Facebook’s CFO, announcing the overhaul of its Irish tax scheme
“We believe that moving to a local selling structure will provide more transparency to governments and policymakers around the world.”
Professor of practice in international political economy at City University and founder of Tax Research UK blog
“Very few people now suggest that multinational corporations take part in what are commonly called ‘tax avoidance schemes’. What many still, however, do is use tax havens and use (and maybe abuse) transfer pricing rules to relocate profits to those places. That is despite the fact that the economic substance of those profits does not arise there. This then imposes cost to the societies that, in my opinion rightfully, think they should enjoy the tax revenues due on those profits. That is the grievance most people have.
“Public country-by-country reporting, which most now see as inevitable, and which has been demanded by both the European Commission and EU Parliament because, to its shame, the IFRS Foundation will not address the issue, will reveal such abuses if they exist.”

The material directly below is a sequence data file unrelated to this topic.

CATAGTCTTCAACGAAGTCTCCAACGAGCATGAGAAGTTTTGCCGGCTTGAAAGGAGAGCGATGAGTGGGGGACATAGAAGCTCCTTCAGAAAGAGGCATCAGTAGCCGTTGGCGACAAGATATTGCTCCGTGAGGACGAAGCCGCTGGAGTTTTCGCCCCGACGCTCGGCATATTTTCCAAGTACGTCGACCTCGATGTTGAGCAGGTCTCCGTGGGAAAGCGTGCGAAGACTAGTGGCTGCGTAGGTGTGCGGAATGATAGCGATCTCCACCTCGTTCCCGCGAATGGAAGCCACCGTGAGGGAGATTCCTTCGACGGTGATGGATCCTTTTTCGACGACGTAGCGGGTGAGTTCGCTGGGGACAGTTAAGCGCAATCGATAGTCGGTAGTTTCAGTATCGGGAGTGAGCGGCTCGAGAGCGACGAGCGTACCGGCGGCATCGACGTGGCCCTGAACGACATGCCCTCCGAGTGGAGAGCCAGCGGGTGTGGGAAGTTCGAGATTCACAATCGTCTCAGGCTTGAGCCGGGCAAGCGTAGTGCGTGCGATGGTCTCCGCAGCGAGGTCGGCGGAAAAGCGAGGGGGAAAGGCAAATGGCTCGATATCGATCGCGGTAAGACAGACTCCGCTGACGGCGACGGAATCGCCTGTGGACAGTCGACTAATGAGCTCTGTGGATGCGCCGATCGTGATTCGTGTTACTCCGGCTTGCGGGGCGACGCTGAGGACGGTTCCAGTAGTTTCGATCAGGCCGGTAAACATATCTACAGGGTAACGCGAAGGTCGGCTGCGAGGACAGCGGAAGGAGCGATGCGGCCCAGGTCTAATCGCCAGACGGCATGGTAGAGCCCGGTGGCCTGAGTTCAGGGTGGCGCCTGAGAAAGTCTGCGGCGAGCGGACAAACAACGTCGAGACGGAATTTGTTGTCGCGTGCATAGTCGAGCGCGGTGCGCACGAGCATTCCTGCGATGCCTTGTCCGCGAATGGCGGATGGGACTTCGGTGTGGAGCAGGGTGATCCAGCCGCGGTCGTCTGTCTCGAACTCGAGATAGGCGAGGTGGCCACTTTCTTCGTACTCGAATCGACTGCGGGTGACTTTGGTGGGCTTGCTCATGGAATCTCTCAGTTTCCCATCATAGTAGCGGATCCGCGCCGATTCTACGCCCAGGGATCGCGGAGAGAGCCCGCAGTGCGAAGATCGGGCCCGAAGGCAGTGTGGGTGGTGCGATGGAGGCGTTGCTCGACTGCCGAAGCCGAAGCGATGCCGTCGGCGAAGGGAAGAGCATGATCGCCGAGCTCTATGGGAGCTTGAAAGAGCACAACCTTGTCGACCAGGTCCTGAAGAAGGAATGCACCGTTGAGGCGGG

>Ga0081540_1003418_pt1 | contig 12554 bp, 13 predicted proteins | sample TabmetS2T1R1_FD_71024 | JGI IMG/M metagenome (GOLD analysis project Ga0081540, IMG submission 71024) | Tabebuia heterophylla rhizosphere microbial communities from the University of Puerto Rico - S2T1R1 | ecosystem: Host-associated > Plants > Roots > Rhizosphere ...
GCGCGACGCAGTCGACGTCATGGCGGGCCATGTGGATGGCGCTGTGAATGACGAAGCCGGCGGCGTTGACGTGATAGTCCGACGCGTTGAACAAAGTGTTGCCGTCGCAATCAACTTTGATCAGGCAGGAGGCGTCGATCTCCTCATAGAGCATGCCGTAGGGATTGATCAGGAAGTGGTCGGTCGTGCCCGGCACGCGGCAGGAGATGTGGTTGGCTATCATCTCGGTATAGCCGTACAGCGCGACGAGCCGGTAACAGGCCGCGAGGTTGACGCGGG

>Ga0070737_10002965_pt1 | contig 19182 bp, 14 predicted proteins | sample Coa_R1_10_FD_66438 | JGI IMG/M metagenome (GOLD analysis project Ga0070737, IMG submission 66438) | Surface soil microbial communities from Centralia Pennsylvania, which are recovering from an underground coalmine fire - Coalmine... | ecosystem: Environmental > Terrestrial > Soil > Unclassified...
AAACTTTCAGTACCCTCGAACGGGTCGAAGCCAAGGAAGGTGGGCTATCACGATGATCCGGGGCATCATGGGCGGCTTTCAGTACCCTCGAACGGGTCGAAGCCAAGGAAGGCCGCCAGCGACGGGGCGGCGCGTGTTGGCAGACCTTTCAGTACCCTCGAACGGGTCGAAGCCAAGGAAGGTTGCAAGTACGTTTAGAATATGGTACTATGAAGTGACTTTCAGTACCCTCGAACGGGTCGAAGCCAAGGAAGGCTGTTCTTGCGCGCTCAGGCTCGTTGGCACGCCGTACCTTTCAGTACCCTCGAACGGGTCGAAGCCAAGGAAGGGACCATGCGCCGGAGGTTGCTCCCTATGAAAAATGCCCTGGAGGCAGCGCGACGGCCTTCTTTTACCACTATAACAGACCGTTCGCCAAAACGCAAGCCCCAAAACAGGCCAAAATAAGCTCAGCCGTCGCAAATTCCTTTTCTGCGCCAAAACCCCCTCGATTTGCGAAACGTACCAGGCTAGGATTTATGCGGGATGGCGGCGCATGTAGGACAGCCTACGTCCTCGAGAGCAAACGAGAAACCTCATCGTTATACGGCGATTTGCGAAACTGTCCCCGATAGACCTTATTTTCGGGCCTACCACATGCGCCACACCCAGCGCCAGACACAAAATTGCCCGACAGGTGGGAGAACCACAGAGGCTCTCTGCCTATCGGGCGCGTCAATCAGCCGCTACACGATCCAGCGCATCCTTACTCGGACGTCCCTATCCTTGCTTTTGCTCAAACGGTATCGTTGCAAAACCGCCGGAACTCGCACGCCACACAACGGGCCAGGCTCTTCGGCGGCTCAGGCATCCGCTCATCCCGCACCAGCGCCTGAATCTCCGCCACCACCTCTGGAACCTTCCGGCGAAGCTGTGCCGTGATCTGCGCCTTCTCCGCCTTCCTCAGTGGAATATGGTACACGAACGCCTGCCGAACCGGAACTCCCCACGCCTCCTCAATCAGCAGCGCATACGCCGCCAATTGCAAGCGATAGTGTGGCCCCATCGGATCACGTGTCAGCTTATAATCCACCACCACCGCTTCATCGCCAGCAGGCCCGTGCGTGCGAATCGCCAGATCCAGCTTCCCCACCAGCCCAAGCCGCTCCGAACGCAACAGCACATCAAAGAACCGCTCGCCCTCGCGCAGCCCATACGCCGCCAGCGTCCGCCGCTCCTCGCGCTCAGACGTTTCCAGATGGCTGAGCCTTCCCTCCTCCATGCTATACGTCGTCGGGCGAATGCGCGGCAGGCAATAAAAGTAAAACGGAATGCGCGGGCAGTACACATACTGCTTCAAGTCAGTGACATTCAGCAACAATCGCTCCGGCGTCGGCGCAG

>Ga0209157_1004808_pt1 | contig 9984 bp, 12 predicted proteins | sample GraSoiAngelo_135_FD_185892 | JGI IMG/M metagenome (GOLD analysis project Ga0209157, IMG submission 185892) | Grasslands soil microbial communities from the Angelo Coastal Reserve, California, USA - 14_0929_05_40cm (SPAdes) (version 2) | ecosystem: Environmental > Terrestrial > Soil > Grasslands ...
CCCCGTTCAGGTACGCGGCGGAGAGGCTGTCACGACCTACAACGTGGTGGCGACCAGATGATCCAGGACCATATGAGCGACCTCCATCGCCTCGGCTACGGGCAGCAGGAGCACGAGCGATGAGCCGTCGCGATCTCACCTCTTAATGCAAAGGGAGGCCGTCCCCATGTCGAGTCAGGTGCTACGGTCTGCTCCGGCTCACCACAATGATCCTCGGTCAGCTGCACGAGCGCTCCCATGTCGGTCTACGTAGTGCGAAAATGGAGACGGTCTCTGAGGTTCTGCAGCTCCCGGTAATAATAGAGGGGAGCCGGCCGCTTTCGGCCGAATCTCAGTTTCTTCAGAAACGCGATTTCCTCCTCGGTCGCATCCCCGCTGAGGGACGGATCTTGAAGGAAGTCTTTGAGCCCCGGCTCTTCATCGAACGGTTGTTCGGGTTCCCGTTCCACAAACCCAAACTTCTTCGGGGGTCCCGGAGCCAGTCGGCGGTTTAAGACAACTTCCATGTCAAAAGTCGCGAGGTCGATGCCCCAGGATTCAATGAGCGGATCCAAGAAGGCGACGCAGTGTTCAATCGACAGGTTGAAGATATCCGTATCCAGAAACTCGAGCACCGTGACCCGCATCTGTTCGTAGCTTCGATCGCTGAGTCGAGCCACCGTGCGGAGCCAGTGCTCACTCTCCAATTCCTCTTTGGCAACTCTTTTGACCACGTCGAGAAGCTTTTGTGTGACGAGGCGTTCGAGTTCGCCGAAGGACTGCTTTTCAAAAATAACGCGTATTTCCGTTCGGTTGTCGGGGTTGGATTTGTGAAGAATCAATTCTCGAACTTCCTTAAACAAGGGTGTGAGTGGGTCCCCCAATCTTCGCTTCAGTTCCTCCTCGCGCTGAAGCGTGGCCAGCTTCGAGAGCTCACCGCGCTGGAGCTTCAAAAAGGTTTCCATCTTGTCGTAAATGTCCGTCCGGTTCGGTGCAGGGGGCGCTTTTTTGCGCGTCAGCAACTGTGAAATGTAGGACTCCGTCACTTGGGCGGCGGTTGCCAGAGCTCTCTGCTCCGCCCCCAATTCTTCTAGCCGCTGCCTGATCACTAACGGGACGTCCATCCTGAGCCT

Director of reputation research at Populus, writing at CorpComms
“With stagnating wages, rising living costs, rising interest rates, and public services demanding more funding, the outrage is understandable. But those at the sharp end of the accusations
can all point to one fact: what they are doing is legal.”
Labour MP and chair of Tax in Parliament, on Twitter
“Making the advisers accountable for the schemes they invent and market is central to destroy tax avoidance.”
Head of programmes and research economist at the Adam Smith Institute
“Those operating in less competitive markets or selling directly to businesses are likely to be less vulnerable to media scrutiny, but customer-facing businesses are probably more susceptible. But it’s hard to find examples of even the latter type of firm capitulating to public pressure.
“According to one recent estimate, companies legally claw back £1.7bn per year from the UK taxman; tax avoidance clearly remains the most profitable option for many large corporations. Firms accused of engaging in tax shelter activities do not change their behaviour in light of public scrutiny. Reputational costs disappear as the news cycle moves on.
“If we want to tackle legal tax avoidance, simplifying the tax code is a more effective solution. Taxing businesses on their cash flow rather than their profits would be economically beneficial and make tax avoidance more difficult.”
Senior campaigner at Global Witness
“The creation of a new ministerial post to tackle economic crime is a recognition of the threat it poses to the UK... Top priorities should be to reform corporate liability law so companies can be held accountable and to create transparency with public registers of beneficial ownership”
Glyn FulleloveGroup corporate services director, Informa